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“The English are waking up”

A man is arrested by police outside the Parti Quebecois victory rally in Montreal on Wednesday, Sept. 5, 2012. A masked gunman wearing a blue bathrobe opened fire during a midnight victory rally for Quebec's new premier, killing one person and wounding another. The new premier, Pauline Marois of the separatist Parti Quebecois, was whisked off the stage by guards while giving her speech and uninjured. It was not clear if the gunman was trying to shoot Marois, whose party favors separation for the French-speaking province from Canada. Police identified the gunman only as a 62-year-old man, and were still questioning him Wednesday morning. (AP Photo/Montreal La Presse via The Canadian Press, Olivier Pontbriand)


Richard Henry Bain is arrested after a fatal shooting at the Métropolis theatre, Montreal

Tuesday 4th September

It was meant to be a night of celebration. The Parti Québécois (PQ) had been declared the winner of the provincial elections and its leader Pauline Marois was giving a victory speech to cheering, flag-waving supporters in Montreal’s Métropolis theatre.

Shortly before midnight the first female premier of Quebec was rushed offstage. The crowd was asked to remain calm; technical difficulties were causing unexpected delays. A second announcement was made: a blank had been fired and there was no need to worry. After a nervy intermission, Marois returned to the stage to thank her supporters on a historic day for the Québécois people, the French-speaking inhabitants of Quebec, the only Canadian province where English isn’t an official language. The building was then promptly evacuated.

“There was speculation that Bain’s aim had been to assassinate Marois – who in 2007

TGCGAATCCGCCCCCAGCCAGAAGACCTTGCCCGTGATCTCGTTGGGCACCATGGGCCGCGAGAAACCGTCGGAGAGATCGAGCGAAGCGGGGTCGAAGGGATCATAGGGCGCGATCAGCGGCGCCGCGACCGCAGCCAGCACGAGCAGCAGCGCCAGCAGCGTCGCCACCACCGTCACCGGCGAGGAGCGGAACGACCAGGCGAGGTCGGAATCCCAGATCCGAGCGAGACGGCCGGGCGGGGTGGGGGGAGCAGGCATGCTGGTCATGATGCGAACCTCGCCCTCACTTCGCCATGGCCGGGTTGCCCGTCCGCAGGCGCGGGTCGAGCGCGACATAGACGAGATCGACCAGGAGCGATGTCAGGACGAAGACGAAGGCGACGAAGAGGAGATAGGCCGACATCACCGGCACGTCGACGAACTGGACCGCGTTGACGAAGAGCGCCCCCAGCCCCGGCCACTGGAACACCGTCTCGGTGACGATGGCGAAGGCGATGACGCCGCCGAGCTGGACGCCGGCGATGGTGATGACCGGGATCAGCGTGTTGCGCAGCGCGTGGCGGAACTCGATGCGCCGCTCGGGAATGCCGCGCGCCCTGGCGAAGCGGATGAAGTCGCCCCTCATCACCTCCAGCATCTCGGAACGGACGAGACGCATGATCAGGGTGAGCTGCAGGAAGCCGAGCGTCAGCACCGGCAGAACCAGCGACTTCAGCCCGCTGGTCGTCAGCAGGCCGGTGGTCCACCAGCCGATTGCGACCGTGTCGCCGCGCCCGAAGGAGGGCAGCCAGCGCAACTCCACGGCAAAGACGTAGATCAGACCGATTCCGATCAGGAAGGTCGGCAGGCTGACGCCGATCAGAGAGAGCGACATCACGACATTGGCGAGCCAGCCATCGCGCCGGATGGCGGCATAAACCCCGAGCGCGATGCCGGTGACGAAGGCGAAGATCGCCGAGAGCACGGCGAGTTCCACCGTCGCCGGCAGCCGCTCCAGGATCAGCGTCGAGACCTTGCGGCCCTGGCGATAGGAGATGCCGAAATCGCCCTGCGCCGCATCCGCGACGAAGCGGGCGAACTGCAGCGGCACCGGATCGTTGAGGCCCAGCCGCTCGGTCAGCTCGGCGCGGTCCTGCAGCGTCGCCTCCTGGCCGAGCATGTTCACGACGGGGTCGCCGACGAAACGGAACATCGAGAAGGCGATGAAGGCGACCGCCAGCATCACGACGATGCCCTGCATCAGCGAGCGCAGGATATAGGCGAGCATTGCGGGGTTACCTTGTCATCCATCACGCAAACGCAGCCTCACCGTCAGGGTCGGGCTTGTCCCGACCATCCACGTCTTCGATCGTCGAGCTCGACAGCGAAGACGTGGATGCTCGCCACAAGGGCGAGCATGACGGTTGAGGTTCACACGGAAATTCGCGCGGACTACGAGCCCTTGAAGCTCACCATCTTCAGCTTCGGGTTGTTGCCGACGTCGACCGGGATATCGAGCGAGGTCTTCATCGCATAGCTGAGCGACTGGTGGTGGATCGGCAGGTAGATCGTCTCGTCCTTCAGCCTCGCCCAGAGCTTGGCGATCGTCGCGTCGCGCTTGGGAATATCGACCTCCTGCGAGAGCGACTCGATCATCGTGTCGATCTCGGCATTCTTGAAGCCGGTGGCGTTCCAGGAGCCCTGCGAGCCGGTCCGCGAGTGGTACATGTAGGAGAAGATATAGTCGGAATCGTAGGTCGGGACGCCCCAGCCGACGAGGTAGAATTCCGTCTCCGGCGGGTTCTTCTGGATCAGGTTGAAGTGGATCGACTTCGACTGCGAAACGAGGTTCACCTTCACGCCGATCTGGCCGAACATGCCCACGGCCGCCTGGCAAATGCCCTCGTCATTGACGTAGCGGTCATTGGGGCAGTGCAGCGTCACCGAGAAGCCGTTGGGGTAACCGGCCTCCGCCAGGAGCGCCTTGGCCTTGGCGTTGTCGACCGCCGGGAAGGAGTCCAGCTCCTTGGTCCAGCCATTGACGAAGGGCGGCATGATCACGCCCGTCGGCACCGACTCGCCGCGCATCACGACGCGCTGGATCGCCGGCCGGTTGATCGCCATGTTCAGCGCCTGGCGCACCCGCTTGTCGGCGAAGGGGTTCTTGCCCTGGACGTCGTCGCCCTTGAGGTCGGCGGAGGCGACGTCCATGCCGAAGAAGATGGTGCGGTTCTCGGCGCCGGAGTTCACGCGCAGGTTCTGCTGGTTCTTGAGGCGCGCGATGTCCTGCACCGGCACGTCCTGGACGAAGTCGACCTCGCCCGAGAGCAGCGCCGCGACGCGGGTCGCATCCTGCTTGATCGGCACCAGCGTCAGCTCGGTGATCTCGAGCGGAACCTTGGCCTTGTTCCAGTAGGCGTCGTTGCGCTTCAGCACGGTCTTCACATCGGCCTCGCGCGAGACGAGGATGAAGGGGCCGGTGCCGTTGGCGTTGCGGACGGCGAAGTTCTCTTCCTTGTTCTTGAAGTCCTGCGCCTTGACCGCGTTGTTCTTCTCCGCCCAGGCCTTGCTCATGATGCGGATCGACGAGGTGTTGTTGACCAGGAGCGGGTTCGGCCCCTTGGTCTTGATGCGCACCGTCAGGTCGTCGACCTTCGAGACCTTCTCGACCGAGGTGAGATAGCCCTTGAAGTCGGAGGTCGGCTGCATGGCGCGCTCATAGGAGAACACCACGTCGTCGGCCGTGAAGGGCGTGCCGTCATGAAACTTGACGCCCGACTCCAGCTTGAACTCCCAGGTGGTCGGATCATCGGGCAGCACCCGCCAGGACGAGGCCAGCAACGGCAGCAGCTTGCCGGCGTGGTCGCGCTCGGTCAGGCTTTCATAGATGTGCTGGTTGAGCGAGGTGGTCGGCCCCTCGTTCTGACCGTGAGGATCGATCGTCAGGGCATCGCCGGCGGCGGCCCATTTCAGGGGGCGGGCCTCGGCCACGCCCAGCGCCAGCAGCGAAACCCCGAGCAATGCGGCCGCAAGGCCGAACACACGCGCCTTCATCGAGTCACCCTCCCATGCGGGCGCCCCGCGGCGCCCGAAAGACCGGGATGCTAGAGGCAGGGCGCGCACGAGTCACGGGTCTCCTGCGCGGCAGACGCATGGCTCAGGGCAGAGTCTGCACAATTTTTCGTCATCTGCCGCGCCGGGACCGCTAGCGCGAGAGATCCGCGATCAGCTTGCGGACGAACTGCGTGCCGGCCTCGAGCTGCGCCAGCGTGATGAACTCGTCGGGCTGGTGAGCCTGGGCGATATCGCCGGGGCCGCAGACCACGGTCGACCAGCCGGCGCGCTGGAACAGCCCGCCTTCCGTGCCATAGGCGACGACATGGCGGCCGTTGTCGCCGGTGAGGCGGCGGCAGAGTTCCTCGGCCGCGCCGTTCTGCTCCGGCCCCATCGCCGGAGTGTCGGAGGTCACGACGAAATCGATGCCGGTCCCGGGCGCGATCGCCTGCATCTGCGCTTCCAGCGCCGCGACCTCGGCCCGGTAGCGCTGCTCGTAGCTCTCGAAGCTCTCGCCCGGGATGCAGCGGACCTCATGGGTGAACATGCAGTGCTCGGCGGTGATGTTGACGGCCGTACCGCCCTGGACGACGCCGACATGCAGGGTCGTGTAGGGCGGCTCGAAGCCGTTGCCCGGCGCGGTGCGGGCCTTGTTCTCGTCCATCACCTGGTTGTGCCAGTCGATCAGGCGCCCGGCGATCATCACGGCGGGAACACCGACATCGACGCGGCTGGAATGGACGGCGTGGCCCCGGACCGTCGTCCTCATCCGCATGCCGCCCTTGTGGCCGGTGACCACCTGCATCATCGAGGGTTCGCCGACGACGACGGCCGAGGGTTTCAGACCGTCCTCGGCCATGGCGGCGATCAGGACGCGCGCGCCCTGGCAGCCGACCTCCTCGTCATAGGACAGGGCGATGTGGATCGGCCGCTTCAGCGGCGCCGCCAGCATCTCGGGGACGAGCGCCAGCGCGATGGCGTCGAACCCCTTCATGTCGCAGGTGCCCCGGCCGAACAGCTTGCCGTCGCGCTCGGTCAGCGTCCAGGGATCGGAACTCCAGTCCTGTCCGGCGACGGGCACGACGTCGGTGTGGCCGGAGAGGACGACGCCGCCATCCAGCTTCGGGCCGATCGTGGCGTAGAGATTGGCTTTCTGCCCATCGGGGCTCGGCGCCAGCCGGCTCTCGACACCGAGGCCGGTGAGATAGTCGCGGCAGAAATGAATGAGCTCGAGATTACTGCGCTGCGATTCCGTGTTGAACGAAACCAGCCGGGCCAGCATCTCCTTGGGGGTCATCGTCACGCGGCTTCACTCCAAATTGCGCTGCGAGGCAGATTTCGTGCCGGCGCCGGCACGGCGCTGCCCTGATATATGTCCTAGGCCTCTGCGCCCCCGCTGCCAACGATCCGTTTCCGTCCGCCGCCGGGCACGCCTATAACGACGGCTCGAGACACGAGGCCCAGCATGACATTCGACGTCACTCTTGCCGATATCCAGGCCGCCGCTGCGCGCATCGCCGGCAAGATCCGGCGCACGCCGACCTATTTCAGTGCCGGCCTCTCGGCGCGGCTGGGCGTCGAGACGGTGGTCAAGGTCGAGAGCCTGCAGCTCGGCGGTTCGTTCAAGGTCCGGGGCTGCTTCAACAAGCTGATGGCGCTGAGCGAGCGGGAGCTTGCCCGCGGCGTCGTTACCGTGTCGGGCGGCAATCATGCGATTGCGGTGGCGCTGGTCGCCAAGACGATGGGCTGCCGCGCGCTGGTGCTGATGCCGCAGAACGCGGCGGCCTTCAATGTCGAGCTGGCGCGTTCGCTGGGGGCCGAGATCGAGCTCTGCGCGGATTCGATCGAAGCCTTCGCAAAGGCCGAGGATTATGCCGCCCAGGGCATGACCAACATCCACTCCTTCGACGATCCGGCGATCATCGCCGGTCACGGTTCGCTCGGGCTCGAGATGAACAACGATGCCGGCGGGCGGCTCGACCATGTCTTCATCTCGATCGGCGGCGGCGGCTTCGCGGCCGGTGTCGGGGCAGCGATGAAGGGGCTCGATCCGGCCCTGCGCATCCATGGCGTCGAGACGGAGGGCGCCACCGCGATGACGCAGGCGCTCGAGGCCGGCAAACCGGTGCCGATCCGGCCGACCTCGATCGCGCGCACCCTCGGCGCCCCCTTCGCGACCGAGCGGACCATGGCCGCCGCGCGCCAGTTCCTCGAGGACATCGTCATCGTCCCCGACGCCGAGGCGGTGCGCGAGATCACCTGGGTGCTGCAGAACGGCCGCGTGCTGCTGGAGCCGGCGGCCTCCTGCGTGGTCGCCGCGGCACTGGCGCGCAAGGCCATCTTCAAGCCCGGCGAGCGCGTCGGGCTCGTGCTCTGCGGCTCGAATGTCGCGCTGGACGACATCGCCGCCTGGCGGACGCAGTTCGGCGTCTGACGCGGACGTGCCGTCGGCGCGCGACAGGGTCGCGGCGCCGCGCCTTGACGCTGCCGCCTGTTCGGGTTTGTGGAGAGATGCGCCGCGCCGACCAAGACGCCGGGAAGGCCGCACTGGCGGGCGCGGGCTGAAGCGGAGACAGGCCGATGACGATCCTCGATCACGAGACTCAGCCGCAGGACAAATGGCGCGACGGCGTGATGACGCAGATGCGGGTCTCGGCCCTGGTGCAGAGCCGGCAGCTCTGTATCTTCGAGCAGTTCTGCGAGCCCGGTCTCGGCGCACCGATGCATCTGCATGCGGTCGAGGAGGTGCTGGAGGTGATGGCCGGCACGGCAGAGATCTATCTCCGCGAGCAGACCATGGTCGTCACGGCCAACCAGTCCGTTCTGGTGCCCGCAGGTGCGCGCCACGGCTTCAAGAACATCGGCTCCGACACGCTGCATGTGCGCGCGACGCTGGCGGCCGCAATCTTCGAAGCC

proposed a bill that required immigrants to learn French”

Wearing a blue bathrobe and carrying a Luger pistol and a semi-automatic rifle, Richard Henry Bain had walked up to the back entrance of the theatre. He had opened fire: but these were no blanks. He killed Denis Blanchette, a 48-year-old lighting technician, and critically wounded another man with the same bullet. “The English are waking up,” he said in French as he was dragged into a police car. “The English are waking up. It’s payback.”

Quebec premier Pauline Marois is rushed off stage at the Métropolis theatre, Montreal

The two solitudes

The Montreal Gazette spoke to acquaintances of Bain who confirmed he was obsessed with politics but said that nothing in his behaviour suggested he would turn violent. We learned that he was a devout Christian who claimed he had received a message from God saying that Montreal needed to separate from the rest of Quebec in order to achieve harmony between anglophones and francophones. Other details also emerged: he’d recently splurged at a charity auction on a VIP package in Vegas, which included a meeting with his icon, Québécois superstar Celine Dion.

The New York Times suggested, reasonably enough, that the shooting “appeared to be related to the gunman’s dissatisfaction with laws requiring the use of French in Quebec”. There was speculation that Bain’s aim had been to assassinate Marois – who in 2007 proposed a bill that required immigrants to learn French in order to obtain certain rights, including citizenship, and ran her 2012 election campaign on a promise to expand the province’s language laws.

Until the night of 4th September, political violence had been virtually unheard of in Quebec since the October Crisis of 1970, when the Front de libération du Québec, a left-wing militant separatist organisation, kidnapped two officials, including the deputy premier, who they later killed. The events alienated many separatists and a groundswell of support for independence through peaceful means led to the rise of the Parti Québécois.

Despite the rarity of actual violence, however, there’s an undercurrent of misunderstanding between anglophones and francophones in Quebec. The relationship between the two communities is often referred to as the “Two Solitudes”, a phrase first used in a 1945 novel by Hugh MacLennan about the tensions between English and French Canada.

Students show their support for the Front de libération du Québec, 1970

A regular series of skirmishes keeps the tension bubbling. A video of a francophone aggressively berating people on the street for speaking English recently went viral on YouTube; a sign was put up in the window of the ticket booth at Villa Maria metro station asking customers not to use English (“Au Quebec, c’est en Français que ça se passe”); and just the day after Bain’s attack, a man in Montreal had a tomato sandwich thrown in his face by a woman apparently incensed to hear him speaking English in public. Given his severe tomato allergy he considered himself lucky the attack took place in a hospital.